Basic Tips, Foods to Avoid with PD & Sample Meal Plan
By Karen Hales, Neurology Solutions Contributing Writer
We recently published an article on how a balanced diet high in antioxidants and low in fat such as the DASH diet is recommended as a healthy diet for Parkinson’s patients. Among other benefits, a healthy diet has been shown to improve heart health and fend off memory loss.
The DASH diet was twice named best diet by U.S. World News & Report, and was selected as Best Diet Overall, Best Diabetes Diet and Best Diet for Healthy Eating.
DASH followers generally consume meals that are high in fiber with generous amounts of fruits, vegetables and whole grains, nuts, seeds, and legumes, and limit salt and saturated fat intake.
Sounds relatively easy, right? Maybe not so much. Today we present Basic Tips to a Healthier Diet, Foods to Avoid with Parkinson’s and a downloadable Sample DASH Diet Meal Planner & Grocery List to achieve better nutrition.
Basic Tips to a Healthier Diet
- Increase the amount of whole grains and foods high in fiber
Add vegetables and fruits wherever possible–both are high in fiber and antioxidants. Include cooked dried peas and beans (legumes), bran, cereals, nuts, rice, pasta, and fresh fruit in your diet. Toss in a handful of kale, spinach, broccoli or mushrooms to your casserole or pasta. Add a handful of blueberries, raspberries, almonds or walnuts to your cereal or yogurt. Try substituting white rice and enriched flour with whole grains, such as brown or wild rice and wheat or buckwheat pasta.
- More healthy fats and Omega 3s, less saturated and trans fat
Make it a practice to include fatty fish such as fresh tuna, salmon, halibut and mackerel in your diet twice a week for healthy Omega 3s. Other foods rich in Omega 3s include almonds, kale, brussels sprouts, spinach, parsley, oatmeal, walnuts, peanut butter, and fortified juice, eggs and yogurt. Cut back on butter and oil in your cooking or substitute walnut oil, coconut oil, flaxseed oil or low-sodium broth.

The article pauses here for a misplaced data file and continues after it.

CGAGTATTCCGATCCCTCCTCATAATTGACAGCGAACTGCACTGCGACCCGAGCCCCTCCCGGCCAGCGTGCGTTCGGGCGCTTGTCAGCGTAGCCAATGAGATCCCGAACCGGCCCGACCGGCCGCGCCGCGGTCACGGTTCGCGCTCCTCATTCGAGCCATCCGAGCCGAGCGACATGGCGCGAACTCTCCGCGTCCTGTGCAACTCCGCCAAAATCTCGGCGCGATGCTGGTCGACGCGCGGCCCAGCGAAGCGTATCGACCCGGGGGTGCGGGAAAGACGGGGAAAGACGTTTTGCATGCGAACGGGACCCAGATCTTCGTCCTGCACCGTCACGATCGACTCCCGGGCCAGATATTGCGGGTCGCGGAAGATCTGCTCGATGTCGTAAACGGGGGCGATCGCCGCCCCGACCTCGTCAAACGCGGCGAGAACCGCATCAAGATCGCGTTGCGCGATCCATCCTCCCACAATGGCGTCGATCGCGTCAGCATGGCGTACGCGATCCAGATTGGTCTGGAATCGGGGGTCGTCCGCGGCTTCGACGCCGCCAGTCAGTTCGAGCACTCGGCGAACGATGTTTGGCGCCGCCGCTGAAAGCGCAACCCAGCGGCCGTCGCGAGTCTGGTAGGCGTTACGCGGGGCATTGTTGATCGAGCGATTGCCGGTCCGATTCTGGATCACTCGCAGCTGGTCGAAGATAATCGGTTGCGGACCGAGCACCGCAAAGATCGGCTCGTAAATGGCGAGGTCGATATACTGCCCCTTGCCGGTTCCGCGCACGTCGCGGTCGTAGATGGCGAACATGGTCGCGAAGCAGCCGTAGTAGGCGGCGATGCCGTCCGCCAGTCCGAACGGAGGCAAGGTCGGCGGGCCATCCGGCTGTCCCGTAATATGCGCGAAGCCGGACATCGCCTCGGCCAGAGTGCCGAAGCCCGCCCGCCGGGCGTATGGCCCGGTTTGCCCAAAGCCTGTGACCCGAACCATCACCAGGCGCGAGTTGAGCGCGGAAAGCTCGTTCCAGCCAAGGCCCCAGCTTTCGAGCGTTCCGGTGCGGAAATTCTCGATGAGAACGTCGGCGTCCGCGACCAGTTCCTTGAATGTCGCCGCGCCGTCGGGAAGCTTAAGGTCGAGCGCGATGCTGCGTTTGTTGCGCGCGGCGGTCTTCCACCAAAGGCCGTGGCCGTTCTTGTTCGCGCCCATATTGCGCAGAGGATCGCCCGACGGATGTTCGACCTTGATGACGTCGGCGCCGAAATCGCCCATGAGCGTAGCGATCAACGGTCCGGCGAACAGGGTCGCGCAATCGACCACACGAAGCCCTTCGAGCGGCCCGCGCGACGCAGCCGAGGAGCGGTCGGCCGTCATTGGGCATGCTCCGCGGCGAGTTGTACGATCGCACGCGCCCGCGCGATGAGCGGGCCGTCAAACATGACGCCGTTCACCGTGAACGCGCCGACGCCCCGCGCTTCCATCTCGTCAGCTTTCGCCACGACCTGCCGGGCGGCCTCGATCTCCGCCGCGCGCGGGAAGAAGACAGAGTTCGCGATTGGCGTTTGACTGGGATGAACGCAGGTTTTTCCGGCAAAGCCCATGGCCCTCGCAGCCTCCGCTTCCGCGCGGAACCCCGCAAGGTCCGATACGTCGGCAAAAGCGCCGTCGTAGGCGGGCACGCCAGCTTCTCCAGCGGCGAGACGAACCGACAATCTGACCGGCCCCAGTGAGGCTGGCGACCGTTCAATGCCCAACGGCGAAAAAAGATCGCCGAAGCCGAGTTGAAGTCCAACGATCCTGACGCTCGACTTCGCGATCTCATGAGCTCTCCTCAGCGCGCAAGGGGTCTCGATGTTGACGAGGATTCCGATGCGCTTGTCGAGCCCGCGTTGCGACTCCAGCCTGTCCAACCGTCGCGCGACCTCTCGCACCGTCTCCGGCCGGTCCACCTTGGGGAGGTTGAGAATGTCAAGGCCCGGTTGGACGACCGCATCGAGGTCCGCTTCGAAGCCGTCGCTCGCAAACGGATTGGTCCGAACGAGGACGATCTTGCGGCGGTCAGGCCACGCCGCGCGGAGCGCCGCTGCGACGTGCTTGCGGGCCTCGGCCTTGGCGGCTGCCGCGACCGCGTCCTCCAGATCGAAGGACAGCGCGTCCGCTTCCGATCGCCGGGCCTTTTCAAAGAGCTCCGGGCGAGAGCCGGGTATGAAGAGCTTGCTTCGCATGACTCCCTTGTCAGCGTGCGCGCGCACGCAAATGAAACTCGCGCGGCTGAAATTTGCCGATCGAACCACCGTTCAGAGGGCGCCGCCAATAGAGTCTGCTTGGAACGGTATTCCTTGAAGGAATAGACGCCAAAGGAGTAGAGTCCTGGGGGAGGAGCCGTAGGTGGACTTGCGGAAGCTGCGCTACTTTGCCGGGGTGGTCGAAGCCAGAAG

- Reduce your salt use
Consider more spices and fresh herbs, less salt. When cooking, add flavor with aromatic vegetables like onions, peppers and garlic, citrus juices and fruit zest, herbs such as rosemary, parsley and cilantro, and spices including cinnamon, cumin, ginger, black pepper and nutmeg. Buy low- or reduced-sodium broth, soups and vegetables.
Give it time – your palate may take a while to get used to tasting your food rather than the salt you’re used to adding to your meal.
- Limit the amount of sugar
Fresh fruits, sorbets, whole grain muffins, yogurt and nuts are all healthy alternatives to satisfy your sugar craving. For a sweetener, honey is a healthier option than sugar.
Foods to Avoid with Parkinson’s
The medication Levodopa is a protein building block, so it competes with other proteins for absorption. Limiting your protein intake early in the day and taking medication 30 minutes before or 60 minutes after a meal allows the drug to reach the small intestine and absorb faster. Levodopa should be taken with 4-5 ounces of water to increase absorption. Consider saving your meat, fish and cheese servings for dinner and having vegetable and carbohydrate meals at breakfast and lunch.
Fava beans contain a natural form of Levodopa and, especially in large doses, may cause problems for some individuals with PD. Kidney beans, split-peas, navy beans and lentils are safe alternatives to fava beans that provide rich amounts of fiber, which can help those experiencing constipation.
Low blood pressure is a symptom of Parkinson’s and a side effect of some medications. Raising fluid and salt intake will boost blood pressure, but talk with your physician, especially if you have heart or kidney problems. Increase cold fluids such as water and Gatorade and limit alcohol, caffeine and hot liquids, which encourage dehydration and low blood pressure. Eating frequent, small meals can also smooth blood pressure fluctuations.
Click link for a good introduction to eating well with Parkinson’s.
The National Institutes of Health offers a Guide to Lowering Blood Pressure with an emphasis on DASH diet solutions starting on page 8 as well as a great selection of Heart Healthy Recipes.
The Mayo Clinic also is a helpful resource for Sample menus and other nutritional tips.
If you are seeking another opinion on managing your symptoms from Parkinson’s disease, dystonia, essential tremor or an age-related movement disorder, call 512-865-6310 to make an appointment with Neurology Solutions.
Comment and share below, and stay informed by frequenting Neurology Solutions’ blog, or join Neurology Solutions Movement Disorders Center’s e-mail list to stay up to date on the latest in treatments and how to manage stress, stay healthy and maintain quality of life while living with dystonia, PD and other movement disorders.